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Call for proposals: !!Con 2015

This year, for the second year in a row, my friends and I are organizing !!Con (pronounced bang bang con), a conference about the joy, excitement, and surprise of programming. !!Con is a conference with “a mission of radical inclusivity” where all the talks are ten minutes long1 and cover a bewilderingly wide range of topics.

I’m writing this post to encourage you to submit a talk proposal to !!Con 2015. Our call for talk proposals has already been open for a few weeks, so you may have already heard about us. Indeed, we’ve already received many more talk proposals than we could possibly accept! But we’re greedy; we want more. We want talk proposals from you.2

I’ve written in the past about !!Con’s real-time captioning of talks. Here are two more things !!Con does that I think set it apart from many other conferences. We’re not the only conference that does these things, although we’re in the minority for the time being.

Anonymous proposal review, with “advocates”

At !!Con, we anonymize talk proposals before reviewing them. My co-organizer, Julia Evans, has written in detail about how this process worked last year; I recommend reading her post to learn all about it. It involved much more than just removing the names from talk submissions — our anonymizer, Alex Clemmer, actually removed all identifying information that it was possible to remove without compromising the content of the proposal. When a submission had an attached video, for example, Alex watched the video and wrote an anonymized summary for the rest of us! Then, the other five organizers all reviewed the proposal independently (minus anyone who had a conflict of interest — say, anyone who’d already discussed the proposal with the author) and assigned it a grade from A (“I will fight for this proposal to be accepted”) to D (“I will fight for this proposal to be rejected”).

Obviously, the anonymization process isn’t perfect. There are inevitably some talk proposals that lose some of their punch as a result of anonymization. But, as Julia pointed out, anonymization has a number of benefits: it gives would-be speakers more confidence that they’ll be judged fairly; it eliminates the advantage of being a “famous” speaker; and it makes it impossible for us to give preferential treatment to our friends. To me, these benefits outweigh the disadvantages of anonymization, and they justify the amount of work it takes.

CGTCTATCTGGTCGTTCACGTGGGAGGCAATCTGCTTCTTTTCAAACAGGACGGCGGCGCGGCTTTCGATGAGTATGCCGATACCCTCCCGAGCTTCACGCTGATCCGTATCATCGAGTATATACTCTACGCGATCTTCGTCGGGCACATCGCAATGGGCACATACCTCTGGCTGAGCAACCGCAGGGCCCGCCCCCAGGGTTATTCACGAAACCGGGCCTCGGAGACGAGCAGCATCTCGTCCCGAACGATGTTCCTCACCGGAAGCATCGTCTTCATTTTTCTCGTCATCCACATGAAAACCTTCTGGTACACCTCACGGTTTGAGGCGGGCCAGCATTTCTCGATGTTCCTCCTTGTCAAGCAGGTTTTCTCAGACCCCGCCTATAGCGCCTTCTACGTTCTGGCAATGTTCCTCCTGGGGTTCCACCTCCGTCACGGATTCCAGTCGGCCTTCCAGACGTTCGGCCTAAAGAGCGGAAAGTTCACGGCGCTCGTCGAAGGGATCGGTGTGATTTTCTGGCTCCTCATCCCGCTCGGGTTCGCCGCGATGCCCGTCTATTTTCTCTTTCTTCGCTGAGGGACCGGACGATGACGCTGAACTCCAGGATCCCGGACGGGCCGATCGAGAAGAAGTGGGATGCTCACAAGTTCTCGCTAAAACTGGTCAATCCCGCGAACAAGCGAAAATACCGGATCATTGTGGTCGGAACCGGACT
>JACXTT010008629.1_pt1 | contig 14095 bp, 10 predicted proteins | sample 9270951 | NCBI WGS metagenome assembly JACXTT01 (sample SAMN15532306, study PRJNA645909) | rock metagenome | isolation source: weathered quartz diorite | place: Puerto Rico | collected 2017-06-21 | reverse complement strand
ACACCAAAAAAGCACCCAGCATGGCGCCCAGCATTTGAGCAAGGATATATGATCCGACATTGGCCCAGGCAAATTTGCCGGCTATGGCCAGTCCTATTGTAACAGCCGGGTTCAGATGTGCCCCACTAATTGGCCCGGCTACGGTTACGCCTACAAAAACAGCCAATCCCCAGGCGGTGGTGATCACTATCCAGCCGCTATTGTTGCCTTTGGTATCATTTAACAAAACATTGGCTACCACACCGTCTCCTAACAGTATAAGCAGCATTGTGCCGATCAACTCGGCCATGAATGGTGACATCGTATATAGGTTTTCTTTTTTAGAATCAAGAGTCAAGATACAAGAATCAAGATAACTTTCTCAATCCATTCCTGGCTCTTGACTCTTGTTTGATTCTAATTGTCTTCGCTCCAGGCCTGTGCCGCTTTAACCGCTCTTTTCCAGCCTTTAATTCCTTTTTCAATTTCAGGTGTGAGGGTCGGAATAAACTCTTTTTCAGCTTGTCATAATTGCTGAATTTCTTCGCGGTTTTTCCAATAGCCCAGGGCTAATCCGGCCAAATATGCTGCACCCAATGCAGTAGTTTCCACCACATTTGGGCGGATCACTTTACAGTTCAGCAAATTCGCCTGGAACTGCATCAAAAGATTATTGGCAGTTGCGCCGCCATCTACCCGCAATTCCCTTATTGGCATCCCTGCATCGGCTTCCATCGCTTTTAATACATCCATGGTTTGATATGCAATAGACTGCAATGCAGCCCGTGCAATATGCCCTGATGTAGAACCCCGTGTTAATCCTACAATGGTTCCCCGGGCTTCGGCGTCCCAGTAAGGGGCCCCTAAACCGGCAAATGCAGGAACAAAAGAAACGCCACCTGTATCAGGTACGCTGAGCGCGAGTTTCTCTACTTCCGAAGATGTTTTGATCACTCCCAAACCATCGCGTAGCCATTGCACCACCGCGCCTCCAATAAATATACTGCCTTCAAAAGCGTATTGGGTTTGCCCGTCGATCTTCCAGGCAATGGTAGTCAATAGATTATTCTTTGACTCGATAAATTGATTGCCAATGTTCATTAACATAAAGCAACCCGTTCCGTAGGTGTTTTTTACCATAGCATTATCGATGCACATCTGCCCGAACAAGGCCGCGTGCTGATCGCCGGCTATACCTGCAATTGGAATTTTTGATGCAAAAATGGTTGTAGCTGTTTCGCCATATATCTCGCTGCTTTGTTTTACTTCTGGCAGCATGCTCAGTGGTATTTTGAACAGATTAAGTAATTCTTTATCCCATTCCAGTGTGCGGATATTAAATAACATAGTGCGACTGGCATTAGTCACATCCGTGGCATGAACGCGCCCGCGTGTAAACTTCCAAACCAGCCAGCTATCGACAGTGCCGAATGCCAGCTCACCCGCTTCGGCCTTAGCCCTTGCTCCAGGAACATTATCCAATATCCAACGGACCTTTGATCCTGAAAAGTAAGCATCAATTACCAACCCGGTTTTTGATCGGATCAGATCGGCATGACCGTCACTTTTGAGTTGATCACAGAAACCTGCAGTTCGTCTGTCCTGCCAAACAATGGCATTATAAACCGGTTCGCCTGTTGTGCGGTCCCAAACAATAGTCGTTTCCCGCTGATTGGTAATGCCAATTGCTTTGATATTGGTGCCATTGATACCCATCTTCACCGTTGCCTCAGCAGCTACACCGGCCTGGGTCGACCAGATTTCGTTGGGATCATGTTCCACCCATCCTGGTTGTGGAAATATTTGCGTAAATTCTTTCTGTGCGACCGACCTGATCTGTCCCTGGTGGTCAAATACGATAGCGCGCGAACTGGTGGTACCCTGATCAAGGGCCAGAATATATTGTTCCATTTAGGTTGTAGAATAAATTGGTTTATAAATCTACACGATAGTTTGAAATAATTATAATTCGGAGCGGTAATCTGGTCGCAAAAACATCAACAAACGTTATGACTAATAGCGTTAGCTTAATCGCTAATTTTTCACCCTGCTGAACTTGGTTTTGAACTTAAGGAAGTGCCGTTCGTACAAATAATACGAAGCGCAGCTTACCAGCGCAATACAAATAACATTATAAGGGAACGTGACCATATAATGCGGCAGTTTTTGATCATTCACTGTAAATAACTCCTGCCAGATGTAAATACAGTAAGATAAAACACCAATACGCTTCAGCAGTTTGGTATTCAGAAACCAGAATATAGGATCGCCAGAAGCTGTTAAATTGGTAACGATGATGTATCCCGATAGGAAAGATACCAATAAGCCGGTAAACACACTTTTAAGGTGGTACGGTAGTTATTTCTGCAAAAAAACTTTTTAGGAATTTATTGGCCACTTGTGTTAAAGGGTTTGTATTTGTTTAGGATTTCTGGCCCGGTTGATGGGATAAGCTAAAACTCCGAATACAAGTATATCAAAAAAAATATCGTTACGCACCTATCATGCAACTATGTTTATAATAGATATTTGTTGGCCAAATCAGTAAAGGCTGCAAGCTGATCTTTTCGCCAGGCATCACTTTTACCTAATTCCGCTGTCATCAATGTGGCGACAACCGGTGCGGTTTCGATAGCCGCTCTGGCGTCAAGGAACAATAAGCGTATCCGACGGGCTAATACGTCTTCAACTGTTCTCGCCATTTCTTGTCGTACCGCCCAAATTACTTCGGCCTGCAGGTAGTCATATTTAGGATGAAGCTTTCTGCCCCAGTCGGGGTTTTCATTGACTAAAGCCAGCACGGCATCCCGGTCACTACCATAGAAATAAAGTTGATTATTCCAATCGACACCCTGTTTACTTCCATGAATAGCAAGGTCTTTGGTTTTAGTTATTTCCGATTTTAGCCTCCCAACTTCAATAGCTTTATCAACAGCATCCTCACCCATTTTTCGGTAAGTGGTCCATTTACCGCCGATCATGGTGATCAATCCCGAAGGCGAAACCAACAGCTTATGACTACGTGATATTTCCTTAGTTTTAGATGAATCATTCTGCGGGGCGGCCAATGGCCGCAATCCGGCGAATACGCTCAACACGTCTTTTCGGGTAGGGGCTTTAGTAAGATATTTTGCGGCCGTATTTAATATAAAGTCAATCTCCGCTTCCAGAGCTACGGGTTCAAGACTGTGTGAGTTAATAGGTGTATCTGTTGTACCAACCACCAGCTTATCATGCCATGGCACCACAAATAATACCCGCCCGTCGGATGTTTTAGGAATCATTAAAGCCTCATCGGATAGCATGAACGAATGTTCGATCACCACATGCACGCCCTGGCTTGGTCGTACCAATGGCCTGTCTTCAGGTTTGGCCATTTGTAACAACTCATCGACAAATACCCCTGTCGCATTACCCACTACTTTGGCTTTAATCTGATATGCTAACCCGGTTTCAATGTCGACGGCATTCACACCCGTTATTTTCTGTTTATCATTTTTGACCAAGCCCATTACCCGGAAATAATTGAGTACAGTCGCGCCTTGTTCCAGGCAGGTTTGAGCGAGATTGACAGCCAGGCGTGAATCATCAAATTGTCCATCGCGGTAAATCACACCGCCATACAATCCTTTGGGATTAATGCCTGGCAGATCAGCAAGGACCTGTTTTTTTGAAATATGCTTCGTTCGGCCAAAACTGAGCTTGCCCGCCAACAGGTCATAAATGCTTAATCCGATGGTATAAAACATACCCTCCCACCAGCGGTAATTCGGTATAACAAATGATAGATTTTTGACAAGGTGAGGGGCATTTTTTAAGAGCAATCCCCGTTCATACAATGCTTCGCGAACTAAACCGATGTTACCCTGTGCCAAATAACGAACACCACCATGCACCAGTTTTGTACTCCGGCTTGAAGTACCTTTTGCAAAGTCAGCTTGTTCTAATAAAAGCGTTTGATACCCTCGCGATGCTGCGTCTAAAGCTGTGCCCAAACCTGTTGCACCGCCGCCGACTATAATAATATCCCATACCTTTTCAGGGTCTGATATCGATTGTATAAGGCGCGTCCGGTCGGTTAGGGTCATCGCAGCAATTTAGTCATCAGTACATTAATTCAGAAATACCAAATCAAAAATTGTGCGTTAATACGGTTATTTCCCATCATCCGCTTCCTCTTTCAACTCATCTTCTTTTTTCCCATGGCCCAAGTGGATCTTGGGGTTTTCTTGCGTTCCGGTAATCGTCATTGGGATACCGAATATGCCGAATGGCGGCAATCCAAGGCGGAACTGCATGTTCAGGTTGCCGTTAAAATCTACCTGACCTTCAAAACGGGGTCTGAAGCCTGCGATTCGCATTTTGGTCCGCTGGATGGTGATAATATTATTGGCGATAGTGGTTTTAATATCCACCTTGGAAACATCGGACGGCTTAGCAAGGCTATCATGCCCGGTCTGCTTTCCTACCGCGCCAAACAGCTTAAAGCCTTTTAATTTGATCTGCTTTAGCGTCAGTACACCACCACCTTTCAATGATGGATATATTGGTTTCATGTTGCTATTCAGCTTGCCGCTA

There’s one other aspect of our talk selection process that doesn’t have to do with anonymization, but that I think is worth mentioning: as Julia explains, we used a version of the “Make Champions Explicit” approach to talk selection. In order for a proposal to get serious consideration, at least one reviewer had to give it an A. Even a proposal that got one A and four D grades would have gotten serious consideration (although there weren’t any like that last year). Then, once a proposal reached the “serious consideration” stage, at least one reviewer (who may or may not have been someone who previously gave it an A grade) had to explicitly step up to be the “advocate” or “champion” for each proposal that we ended up accepting.

This approach worked really well for !!Con last year, and although we might tweak some of the details, our talk selection process will be similar for 2015. Making sure that every proposal that someone loves receives serious consideration means that every reviewer’s opinion is valued. It also has the effect that if a proposal gets, say, five B grades, then it won’t get serious consideration. Whether that’s good or bad is an open question, but I think it works out well for !!Con because it means that we give serious consideration to oddball or provocative talks that at least one reviewer loves, instead of talks that every reviewer thinks are merely okay. Those oddball talks often end up being a huge hit at the conference. In fact, one might even say that !!Con consists entirely of oddball talks, and that’s part of what makes it so great.